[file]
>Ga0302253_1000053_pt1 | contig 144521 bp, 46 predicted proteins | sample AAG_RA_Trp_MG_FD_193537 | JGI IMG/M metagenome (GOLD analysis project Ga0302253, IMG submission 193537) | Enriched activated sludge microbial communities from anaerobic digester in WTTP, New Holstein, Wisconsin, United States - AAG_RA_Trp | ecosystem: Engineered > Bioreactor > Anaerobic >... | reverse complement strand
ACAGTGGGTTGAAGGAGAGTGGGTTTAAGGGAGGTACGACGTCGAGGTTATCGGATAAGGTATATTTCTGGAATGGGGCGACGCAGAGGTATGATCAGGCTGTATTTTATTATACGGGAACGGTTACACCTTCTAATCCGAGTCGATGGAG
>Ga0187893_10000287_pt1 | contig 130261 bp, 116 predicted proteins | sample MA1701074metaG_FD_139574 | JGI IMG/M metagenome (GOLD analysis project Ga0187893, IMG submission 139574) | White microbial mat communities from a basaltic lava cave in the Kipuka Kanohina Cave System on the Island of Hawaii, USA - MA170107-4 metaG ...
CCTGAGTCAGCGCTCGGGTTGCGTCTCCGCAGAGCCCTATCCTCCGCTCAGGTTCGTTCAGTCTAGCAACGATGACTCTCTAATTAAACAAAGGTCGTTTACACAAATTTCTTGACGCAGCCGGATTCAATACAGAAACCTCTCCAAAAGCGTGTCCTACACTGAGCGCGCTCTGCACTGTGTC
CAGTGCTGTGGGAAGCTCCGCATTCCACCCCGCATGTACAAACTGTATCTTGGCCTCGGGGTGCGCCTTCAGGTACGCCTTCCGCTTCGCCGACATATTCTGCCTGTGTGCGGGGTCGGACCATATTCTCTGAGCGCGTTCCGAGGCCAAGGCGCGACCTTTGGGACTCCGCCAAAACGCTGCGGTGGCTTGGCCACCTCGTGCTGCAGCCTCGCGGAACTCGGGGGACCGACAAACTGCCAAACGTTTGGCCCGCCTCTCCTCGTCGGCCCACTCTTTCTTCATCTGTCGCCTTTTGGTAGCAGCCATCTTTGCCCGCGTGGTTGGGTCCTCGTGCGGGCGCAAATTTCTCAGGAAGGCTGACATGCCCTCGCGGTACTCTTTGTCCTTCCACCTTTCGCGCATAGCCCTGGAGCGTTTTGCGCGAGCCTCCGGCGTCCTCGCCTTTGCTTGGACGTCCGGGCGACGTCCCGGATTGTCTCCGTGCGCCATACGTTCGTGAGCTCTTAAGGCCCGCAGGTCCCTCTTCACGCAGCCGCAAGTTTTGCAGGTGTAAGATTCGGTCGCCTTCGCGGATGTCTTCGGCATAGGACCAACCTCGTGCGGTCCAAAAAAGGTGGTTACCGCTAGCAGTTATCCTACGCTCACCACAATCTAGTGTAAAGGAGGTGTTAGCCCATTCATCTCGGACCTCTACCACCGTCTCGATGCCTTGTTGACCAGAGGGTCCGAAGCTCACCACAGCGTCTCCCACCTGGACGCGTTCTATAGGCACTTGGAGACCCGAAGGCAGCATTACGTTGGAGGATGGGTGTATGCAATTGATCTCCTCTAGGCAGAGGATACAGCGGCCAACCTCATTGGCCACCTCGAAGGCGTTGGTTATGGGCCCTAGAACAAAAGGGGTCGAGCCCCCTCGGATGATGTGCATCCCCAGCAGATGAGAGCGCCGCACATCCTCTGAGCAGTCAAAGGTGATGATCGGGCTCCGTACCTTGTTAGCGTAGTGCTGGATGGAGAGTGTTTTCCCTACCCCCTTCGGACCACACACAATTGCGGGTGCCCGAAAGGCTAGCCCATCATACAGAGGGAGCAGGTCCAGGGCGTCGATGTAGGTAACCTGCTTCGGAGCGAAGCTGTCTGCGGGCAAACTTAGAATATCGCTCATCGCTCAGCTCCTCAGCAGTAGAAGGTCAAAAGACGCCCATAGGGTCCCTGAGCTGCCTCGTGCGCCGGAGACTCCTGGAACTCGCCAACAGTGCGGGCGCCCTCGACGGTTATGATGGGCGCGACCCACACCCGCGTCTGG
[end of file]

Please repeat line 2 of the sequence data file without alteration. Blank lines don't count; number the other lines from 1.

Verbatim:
ACAGTGGGTTGAAGGAGAGTGGGTTTAAGGGAGGTACGACGTCGAGGTTATCGGATAAGGTATATTTCTGGAATGGGGCGACGCAGAGGTATGATCAGGCTGTATTTTATTATACGGGAACGGTTACACCTTCTAATCCGAGTCGATGGAG